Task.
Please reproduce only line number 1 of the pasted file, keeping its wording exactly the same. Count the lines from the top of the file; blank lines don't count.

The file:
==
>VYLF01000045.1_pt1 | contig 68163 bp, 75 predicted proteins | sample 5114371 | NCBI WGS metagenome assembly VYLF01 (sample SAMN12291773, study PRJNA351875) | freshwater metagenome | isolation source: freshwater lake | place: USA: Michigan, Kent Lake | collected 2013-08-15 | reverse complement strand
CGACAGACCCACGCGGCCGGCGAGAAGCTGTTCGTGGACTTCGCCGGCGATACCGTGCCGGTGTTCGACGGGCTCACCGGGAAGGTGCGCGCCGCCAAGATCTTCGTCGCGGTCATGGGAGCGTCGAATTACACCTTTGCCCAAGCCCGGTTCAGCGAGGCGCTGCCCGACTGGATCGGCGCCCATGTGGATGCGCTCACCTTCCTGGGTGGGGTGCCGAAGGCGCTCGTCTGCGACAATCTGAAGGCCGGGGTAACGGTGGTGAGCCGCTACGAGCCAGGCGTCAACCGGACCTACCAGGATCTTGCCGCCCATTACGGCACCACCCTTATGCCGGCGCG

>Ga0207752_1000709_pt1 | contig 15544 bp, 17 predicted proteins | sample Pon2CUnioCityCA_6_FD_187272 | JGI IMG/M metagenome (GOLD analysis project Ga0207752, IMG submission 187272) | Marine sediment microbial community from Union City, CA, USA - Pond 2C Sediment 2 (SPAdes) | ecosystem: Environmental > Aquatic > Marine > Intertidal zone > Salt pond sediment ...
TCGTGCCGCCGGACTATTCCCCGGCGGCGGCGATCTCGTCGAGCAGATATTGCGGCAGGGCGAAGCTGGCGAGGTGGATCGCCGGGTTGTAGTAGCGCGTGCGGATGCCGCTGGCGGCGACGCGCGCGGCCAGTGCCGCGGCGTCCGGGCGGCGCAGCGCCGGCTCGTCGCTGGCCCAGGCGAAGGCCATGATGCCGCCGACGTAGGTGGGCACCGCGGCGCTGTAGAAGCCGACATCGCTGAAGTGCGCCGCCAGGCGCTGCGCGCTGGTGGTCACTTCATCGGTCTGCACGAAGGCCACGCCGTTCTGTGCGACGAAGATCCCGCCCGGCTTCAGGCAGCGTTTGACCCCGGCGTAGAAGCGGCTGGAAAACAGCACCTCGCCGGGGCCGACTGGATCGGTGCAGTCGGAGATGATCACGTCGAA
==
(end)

>VYLF01000045.1_pt1 | contig 68163 bp, 75 predicted proteins | sample 5114371 | NCBI WGS metagenome assembly VYLF01 (sample SAMN12291773, study PRJNA351875) | freshwater metagenome | isolation source: freshwater lake | place: USA: Michigan, Kent Lake | collected 2013-08-15 | reverse complement strand